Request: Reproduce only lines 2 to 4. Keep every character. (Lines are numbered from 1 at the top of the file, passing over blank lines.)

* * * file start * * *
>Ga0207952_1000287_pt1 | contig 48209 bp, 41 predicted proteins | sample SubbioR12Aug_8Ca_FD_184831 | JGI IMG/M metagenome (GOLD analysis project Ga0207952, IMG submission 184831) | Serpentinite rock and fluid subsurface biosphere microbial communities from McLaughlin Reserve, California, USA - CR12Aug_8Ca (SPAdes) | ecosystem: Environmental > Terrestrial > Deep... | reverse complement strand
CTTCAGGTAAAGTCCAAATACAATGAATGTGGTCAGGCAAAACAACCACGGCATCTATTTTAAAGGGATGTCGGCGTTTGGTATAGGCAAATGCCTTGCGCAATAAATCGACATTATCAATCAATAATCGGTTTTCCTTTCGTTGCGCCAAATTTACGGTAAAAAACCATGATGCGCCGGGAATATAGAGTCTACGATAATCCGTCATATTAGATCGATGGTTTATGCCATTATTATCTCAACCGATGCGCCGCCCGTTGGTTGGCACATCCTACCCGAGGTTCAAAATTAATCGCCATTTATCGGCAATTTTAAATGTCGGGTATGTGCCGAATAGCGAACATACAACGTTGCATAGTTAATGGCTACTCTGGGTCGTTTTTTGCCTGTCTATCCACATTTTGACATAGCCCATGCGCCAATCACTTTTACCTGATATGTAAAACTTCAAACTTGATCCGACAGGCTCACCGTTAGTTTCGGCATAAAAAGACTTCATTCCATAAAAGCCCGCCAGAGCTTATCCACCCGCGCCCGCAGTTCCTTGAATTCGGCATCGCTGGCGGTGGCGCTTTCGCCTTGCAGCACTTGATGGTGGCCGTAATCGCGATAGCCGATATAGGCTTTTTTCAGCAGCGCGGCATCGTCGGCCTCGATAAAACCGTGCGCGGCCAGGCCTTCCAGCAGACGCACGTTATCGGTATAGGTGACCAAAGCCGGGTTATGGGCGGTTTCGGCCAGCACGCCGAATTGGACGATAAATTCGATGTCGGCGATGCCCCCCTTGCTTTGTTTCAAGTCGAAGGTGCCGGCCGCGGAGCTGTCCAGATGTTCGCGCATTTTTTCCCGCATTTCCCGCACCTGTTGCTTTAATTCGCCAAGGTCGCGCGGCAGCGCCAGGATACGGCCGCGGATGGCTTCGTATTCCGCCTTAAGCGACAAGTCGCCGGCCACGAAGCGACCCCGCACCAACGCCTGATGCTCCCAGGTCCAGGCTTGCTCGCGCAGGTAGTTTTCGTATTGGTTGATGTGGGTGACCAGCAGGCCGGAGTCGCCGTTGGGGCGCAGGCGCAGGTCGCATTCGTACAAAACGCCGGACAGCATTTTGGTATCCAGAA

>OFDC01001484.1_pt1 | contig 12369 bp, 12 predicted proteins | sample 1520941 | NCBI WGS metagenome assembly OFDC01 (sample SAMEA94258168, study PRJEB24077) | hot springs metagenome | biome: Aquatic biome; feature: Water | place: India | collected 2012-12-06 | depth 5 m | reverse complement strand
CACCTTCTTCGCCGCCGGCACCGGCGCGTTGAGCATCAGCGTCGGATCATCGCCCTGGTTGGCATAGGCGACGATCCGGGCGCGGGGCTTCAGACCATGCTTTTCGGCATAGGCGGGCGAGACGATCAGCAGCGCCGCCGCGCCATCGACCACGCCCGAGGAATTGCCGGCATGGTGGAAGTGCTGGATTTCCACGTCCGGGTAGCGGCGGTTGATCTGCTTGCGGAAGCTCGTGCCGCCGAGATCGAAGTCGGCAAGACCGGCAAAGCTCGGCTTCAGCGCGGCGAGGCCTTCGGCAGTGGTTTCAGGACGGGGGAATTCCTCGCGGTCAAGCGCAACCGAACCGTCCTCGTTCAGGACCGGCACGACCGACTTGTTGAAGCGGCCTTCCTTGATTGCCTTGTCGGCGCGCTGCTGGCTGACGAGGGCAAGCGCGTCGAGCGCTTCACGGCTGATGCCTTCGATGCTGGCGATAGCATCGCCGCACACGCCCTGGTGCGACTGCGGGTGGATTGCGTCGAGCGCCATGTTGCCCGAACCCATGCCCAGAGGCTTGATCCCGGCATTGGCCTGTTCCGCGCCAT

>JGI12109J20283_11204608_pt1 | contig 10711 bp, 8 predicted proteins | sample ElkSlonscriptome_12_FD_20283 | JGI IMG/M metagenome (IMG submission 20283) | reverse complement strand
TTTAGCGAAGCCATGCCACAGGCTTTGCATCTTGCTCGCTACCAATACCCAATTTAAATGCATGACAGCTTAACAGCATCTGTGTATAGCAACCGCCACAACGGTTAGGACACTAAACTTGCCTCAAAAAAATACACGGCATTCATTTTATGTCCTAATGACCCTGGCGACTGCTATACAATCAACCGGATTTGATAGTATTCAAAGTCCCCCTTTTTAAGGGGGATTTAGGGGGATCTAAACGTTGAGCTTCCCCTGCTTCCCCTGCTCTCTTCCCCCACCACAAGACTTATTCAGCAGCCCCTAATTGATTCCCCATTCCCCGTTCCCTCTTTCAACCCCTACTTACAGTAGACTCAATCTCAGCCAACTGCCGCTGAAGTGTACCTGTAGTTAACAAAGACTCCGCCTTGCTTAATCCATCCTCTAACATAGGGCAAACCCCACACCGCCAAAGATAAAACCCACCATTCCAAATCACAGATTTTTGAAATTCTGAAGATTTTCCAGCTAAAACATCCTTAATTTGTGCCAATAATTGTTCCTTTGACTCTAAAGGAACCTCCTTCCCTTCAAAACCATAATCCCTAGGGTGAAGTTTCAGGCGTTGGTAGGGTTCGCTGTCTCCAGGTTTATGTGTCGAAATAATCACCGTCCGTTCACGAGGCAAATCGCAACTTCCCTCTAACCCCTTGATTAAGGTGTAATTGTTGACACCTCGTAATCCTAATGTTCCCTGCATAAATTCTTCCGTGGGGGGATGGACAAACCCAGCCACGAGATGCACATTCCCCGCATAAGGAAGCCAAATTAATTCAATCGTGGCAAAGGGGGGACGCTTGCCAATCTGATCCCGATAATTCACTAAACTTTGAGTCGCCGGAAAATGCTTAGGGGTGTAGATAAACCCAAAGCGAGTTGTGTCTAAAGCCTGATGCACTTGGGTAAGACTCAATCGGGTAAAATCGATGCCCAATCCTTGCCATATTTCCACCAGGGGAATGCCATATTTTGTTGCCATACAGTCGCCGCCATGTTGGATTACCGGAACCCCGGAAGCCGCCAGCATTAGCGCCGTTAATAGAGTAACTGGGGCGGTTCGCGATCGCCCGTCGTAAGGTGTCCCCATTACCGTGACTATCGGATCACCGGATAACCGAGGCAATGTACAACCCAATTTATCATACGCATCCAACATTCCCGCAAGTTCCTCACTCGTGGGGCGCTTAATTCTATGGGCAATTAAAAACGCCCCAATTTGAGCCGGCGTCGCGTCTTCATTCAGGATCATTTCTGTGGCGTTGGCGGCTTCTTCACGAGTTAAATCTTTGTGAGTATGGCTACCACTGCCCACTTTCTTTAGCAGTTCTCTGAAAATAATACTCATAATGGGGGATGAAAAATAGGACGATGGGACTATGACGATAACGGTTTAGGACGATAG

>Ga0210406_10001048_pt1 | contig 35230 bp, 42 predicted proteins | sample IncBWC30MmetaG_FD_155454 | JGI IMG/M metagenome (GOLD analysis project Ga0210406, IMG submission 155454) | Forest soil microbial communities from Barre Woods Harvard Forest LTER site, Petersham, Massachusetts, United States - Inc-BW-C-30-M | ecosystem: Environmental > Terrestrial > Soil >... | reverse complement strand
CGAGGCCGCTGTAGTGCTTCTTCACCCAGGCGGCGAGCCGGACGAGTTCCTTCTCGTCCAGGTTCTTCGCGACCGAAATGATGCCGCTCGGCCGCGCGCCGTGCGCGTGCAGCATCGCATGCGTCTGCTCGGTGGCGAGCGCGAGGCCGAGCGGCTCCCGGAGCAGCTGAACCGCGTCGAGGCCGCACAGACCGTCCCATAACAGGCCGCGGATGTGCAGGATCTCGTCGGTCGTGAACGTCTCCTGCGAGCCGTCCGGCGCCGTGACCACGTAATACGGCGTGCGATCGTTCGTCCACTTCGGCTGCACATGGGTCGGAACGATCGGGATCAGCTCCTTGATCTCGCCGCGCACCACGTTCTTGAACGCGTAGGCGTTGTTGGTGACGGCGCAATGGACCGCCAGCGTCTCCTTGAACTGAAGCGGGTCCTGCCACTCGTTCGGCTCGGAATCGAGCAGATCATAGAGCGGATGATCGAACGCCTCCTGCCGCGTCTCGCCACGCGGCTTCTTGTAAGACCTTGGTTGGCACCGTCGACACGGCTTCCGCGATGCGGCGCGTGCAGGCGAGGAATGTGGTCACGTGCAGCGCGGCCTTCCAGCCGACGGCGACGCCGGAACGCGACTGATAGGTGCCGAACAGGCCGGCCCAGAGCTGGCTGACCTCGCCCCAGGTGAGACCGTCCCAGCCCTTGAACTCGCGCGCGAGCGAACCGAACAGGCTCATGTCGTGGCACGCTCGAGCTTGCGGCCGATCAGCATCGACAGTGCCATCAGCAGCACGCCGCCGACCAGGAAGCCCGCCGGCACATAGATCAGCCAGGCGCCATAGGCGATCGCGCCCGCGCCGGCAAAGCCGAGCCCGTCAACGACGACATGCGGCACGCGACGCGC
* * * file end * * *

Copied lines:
CTTCAGGTAAAGTCCAAATACAATGAATGTGGTCAGGCAAAACAACCACGGCATCTATTTTAAAGGGATGTCGGCGTTTGGTATAGGCAAATGCCTTGCGCAATAAATCGACATTATCAATCAATAATCGGTTTTCCTTTCGTTGCGCCAAATTTACGGTAAAAAACCATGATGCGCCGGGAATATAGAGTCTACGATAATCCGTCATATTAGATCGATGGTTTATGCCATTATTATCTCAACCGATGCGCCGCCCGTTGGTTGGCACATCCTACCCGAGGTTCAAAATTAATCGCCATTTATCGGCAATTTTAAATGTCGGGTATGTGCCGAATAGCGAACATACAACGTTGCATAGTTAATGGCTACTCTGGGTCGTTTTTTGCCTGTCTATCCACATTTTGACATAGCCCATGCGCCAATCACTTTTACCTGATATGTAAAACTTCAAACTTGATCCGACAGGCTCACCGTTAGTTTCGGCATAAAAAGACTTCATTCCATAAAAGCCCGCCAGAGCTTATCCACCCGCGCCCGCAGTTCCTTGAATTCGGCATCGCTGGCGGTGGCGCTTTCGCCTTGCAGCACTTGATGGTGGCCGTAATCGCGATAGCCGATATAGGCTTTTTTCAGCAGCGCGGCATCGTCGGCCTCGATAAAACCGTGCGCGGCCAGGCCTTCCAGCAGACGCACGTTATCGGTATAGGTGACCAAAGCCGGGTTATGGGCGGTTTCGGCCAGCACGCCGAATTGGACGATAAATTCGATGTCGGCGATGCCCCCCTTGCTTTGTTTCAAGTCGAAGGTGCCGGCCGCGGAGCTGTCCAGATGTTCGCGCATTTTTTCCCGCATTTCCCGCACCTGTTGCTTTAATTCGCCAAGGTCGCGCGGCAGCGCCAGGATACGGCCGCGGATGGCTTCGTATTCCGCCTTAAGCGACAAGTCGCCGGCCACGAAGCGACCCCGCACCAACGCCTGATGCTCCCAGGTCCAGGCTTGCTCGCGCAGGTAGTTTTCGTATTGGTTGATGTGGGTGACCAGCAGGCCGGAGTCGCCGTTGGGGCGCAGGCGCAGGTCGCATTCGTACAAAACGCCGGACAGCATTTTGGTATCCAGAA

>OFDC01001484.1_pt1 | contig 12369 bp, 12 predicted proteins | sample 1520941 | NCBI WGS metagenome assembly OFDC01 (sample SAMEA94258168, study PRJEB24077) | hot springs metagenome | biome: Aquatic biome; feature: Water | place: India | collected 2012-12-06 | depth 5 m | reverse complement strand
CACCTTCTTCGCCGCCGGCACCGGCGCGTTGAGCATCAGCGTCGGATCATCGCCCTGGTTGGCATAGGCGACGATCCGGGCGCGGGGCTTCAGACCATGCTTTTCGGCATAGGCGGGCGAGACGATCAGCAGCGCCGCCGCGCCATCGACCACGCCCGAGGAATTGCCGGCATGGTGGAAGTGCTGGATTTCCACGTCCGGGTAGCGGCGGTTGATCTGCTTGCGGAAGCTCGTGCCGCCGAGATCGAAGTCGGCAAGACCGGCAAAGCTCGGCTTCAGCGCGGCGAGGCCTTCGGCAGTGGTTTCAGGACGGGGGAATTCCTCGCGGTCAAGCGCAACCGAACCGTCCTCGTTCAGGACCGGCACGACCGACTTGTTGAAGCGGCCTTCCTTGATTGCCTTGTCGGCGCGCTGCTGGCTGACGAGGGCAAGCGCGTCGAGCGCTTCACGGCTGATGCCTTCGATGCTGGCGATAGCATCGCCGCACACGCCCTGGTGCGACTGCGGGTGGATTGCGTCGAGCGCCATGTTGCCCGAACCCATGCCCAGAGGCTTGATCCCGGCATTGGCCTGTTCCGCGCCAT